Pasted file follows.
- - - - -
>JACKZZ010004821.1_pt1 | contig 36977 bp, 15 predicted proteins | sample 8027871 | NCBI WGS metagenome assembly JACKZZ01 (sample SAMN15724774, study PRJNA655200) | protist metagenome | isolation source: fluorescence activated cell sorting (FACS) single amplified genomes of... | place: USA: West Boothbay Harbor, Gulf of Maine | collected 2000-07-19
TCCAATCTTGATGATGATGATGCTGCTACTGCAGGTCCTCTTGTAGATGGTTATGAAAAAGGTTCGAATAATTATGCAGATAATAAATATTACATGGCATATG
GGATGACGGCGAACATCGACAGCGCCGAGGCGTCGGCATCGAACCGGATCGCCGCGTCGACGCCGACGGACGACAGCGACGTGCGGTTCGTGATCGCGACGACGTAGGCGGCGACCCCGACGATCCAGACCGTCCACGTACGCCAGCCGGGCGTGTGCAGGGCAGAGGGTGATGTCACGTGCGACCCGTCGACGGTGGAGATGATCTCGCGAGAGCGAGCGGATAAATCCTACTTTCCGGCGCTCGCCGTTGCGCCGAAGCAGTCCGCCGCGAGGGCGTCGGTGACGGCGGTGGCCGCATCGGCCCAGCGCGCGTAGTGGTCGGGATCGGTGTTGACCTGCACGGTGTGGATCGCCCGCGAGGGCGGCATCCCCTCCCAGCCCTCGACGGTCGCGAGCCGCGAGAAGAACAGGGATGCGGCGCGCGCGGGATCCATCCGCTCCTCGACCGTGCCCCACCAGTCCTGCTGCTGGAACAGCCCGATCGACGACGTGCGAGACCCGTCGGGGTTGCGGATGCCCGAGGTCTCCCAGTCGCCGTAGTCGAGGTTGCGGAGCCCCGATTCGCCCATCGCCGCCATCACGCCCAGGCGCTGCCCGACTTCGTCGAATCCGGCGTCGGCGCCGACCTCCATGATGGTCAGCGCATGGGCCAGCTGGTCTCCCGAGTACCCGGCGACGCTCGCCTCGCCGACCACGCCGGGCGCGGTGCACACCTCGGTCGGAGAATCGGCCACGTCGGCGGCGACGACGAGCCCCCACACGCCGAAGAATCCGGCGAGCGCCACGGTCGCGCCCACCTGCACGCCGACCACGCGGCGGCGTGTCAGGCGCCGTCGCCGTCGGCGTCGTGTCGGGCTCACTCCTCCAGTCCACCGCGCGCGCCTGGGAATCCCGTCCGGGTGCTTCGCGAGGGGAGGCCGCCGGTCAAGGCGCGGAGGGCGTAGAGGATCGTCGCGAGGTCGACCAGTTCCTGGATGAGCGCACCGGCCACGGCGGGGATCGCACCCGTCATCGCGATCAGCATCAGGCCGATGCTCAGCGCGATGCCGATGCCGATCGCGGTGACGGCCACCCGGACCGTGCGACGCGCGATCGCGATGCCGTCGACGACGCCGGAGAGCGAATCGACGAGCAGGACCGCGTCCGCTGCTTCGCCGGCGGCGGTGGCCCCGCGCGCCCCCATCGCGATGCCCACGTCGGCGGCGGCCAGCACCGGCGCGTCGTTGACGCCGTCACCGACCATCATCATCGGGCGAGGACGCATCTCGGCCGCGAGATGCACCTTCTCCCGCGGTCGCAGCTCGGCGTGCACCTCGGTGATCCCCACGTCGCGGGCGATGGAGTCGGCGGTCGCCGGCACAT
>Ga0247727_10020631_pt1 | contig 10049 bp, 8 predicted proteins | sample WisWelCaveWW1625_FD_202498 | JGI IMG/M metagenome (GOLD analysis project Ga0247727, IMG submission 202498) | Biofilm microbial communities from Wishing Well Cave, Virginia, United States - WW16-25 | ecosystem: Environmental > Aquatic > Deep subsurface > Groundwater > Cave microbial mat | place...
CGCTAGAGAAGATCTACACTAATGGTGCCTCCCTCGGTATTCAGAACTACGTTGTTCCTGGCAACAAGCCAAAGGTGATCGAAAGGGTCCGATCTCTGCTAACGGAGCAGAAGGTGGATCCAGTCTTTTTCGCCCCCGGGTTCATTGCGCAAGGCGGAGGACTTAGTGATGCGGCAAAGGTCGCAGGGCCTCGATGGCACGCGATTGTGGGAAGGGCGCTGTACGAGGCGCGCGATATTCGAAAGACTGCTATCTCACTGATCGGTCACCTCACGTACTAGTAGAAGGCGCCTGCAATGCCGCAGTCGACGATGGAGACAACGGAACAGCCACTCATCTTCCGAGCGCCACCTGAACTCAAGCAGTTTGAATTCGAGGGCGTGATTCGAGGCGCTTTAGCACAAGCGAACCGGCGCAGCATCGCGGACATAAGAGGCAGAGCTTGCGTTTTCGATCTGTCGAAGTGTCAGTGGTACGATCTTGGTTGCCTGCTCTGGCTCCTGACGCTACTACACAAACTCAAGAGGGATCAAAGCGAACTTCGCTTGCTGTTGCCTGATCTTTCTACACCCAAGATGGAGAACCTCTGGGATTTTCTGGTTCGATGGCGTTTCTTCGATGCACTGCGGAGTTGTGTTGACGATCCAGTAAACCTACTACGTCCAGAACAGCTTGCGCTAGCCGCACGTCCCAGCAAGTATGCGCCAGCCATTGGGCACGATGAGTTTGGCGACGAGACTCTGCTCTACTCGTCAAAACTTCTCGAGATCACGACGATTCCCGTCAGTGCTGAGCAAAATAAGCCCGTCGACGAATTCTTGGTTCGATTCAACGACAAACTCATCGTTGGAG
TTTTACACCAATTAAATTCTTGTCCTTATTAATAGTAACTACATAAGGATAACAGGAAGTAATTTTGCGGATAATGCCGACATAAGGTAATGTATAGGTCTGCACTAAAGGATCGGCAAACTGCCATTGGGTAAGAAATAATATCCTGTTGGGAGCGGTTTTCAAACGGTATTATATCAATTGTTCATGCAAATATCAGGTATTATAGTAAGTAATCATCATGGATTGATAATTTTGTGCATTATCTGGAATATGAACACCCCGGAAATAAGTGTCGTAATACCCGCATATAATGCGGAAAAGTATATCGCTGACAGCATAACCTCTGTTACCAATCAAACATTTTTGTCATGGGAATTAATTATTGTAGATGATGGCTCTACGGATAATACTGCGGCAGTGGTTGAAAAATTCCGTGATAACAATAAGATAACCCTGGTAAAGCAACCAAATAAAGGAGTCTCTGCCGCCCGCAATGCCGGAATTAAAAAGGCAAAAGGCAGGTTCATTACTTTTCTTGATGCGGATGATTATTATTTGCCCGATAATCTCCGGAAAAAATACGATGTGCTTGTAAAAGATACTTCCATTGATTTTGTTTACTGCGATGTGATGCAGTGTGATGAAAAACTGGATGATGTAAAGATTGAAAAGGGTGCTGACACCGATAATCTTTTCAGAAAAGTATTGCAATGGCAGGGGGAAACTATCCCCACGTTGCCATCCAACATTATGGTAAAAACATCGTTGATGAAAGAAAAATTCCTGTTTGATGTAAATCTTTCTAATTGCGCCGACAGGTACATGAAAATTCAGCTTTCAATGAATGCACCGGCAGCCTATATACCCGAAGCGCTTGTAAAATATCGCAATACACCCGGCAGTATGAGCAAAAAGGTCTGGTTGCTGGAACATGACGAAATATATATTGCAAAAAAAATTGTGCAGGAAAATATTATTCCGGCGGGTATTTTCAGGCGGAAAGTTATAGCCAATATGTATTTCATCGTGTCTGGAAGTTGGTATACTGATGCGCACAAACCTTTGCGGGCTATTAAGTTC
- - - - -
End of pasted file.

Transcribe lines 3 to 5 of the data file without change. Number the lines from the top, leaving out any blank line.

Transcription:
GGATGACGGCGAACATCGACAGCGCCGAGGCGTCGGCATCGAACCGGATCGCCGCGTCGACGCCGACGGACGACAGCGACGTGCGGTTCGTGATCGCGACGACGTAGGCGGCGACCCCGACGATCCAGACCGTCCACGTACGCCAGCCGGGCGTGTGCAGGGCAGAGGGTGATGTCACGTGCGACCCGTCGACGGTGGAGATGATCTCGCGAGAGCGAGCGGATAAATCCTACTTTCCGGCGCTCGCCGTTGCGCCGAAGCAGTCCGCCGCGAGGGCGTCGGTGACGGCGGTGGCCGCATCGGCCCAGCGCGCGTAGTGGTCGGGATCGGTGTTGACCTGCACGGTGTGGATCGCCCGCGAGGGCGGCATCCCCTCCCAGCCCTCGACGGTCGCGAGCCGCGAGAAGAACAGGGATGCGGCGCGCGCGGGATCCATCCGCTCCTCGACCGTGCCCCACCAGTCCTGCTGCTGGAACAGCCCGATCGACGACGTGCGAGACCCGTCGGGGTTGCGGATGCCCGAGGTCTCCCAGTCGCCGTAGTCGAGGTTGCGGAGCCCCGATTCGCCCATCGCCGCCATCACGCCCAGGCGCTGCCCGACTTCGTCGAATCCGGCGTCGGCGCCGACCTCCATGATGGTCAGCGCATGGGCCAGCTGGTCTCCCGAGTACCCGGCGACGCTCGCCTCGCCGACCACGCCGGGCGCGGTGCACACCTCGGTCGGAGAATCGGCCACGTCGGCGGCGACGACGAGCCCCCACACGCCGAAGAATCCGGCGAGCGCCACGGTCGCGCCCACCTGCACGCCGACCACGCGGCGGCGTGTCAGGCGCCGTCGCCGTCGGCGTCGTGTCGGGCTCACTCCTCCAGTCCACCGCGCGCGCCTGGGAATCCCGTCCGGGTGCTTCGCGAGGGGAGGCCGCCGGTCAAGGCGCGGAGGGCGTAGAGGATCGTCGCGAGGTCGACCAGTTCCTGGATGAGCGCACCGGCCACGGCGGGGATCGCACCCGTCATCGCGATCAGCATCAGGCCGATGCTCAGCGCGATGCCGATGCCGATCGCGGTGACGGCCACCCGGACCGTGCGACGCGCGATCGCGATGCCGTCGACGACGCCGGAGAGCGAATCGACGAGCAGGACCGCGTCCGCTGCTTCGCCGGCGGCGGTGGCCCCGCGCGCCCCCATCGCGATGCCCACGTCGGCGGCGGCCAGCACCGGCGCGTCGTTGACGCCGTCACCGACCATCATCATCGGGCGAGGACGCATCTCGGCCGCGAGATGCACCTTCTCCCGCGGTCGCAGCTCGGCGTGCACCTCGGTGATCCCCACGTCGCGGGCGATGGAGTCGGCGGTCGCCGGCACAT
>Ga0247727_10020631_pt1 | contig 10049 bp, 8 predicted proteins | sample WisWelCaveWW1625_FD_202498 | JGI IMG/M metagenome (GOLD analysis project Ga0247727, IMG submission 202498) | Biofilm microbial communities from Wishing Well Cave, Virginia, United States - WW16-25 | ecosystem: Environmental > Aquatic > Deep subsurface > Groundwater > Cave microbial mat | place...
CGCTAGAGAAGATCTACACTAATGGTGCCTCCCTCGGTATTCAGAACTACGTTGTTCCTGGCAACAAGCCAAAGGTGATCGAAAGGGTCCGATCTCTGCTAACGGAGCAGAAGGTGGATCCAGTCTTTTTCGCCCCCGGGTTCATTGCGCAAGGCGGAGGACTTAGTGATGCGGCAAAGGTCGCAGGGCCTCGATGGCACGCGATTGTGGGAAGGGCGCTGTACGAGGCGCGCGATATTCGAAAGACTGCTATCTCACTGATCGGTCACCTCACGTACTAGTAGAAGGCGCCTGCAATGCCGCAGTCGACGATGGAGACAACGGAACAGCCACTCATCTTCCGAGCGCCACCTGAACTCAAGCAGTTTGAATTCGAGGGCGTGATTCGAGGCGCTTTAGCACAAGCGAACCGGCGCAGCATCGCGGACATAAGAGGCAGAGCTTGCGTTTTCGATCTGTCGAAGTGTCAGTGGTACGATCTTGGTTGCCTGCTCTGGCTCCTGACGCTACTACACAAACTCAAGAGGGATCAAAGCGAACTTCGCTTGCTGTTGCCTGATCTTTCTACACCCAAGATGGAGAACCTCTGGGATTTTCTGGTTCGATGGCGTTTCTTCGATGCACTGCGGAGTTGTGTTGACGATCCAGTAAACCTACTACGTCCAGAACAGCTTGCGCTAGCCGCACGTCCCAGCAAGTATGCGCCAGCCATTGGGCACGATGAGTTTGGCGACGAGACTCTGCTCTACTCGTCAAAACTTCTCGAGATCACGACGATTCCCGTCAGTGCTGAGCAAAATAAGCCCGTCGACGAATTCTTGGTTCGATTCAACGACAAACTCATCGTTGGAG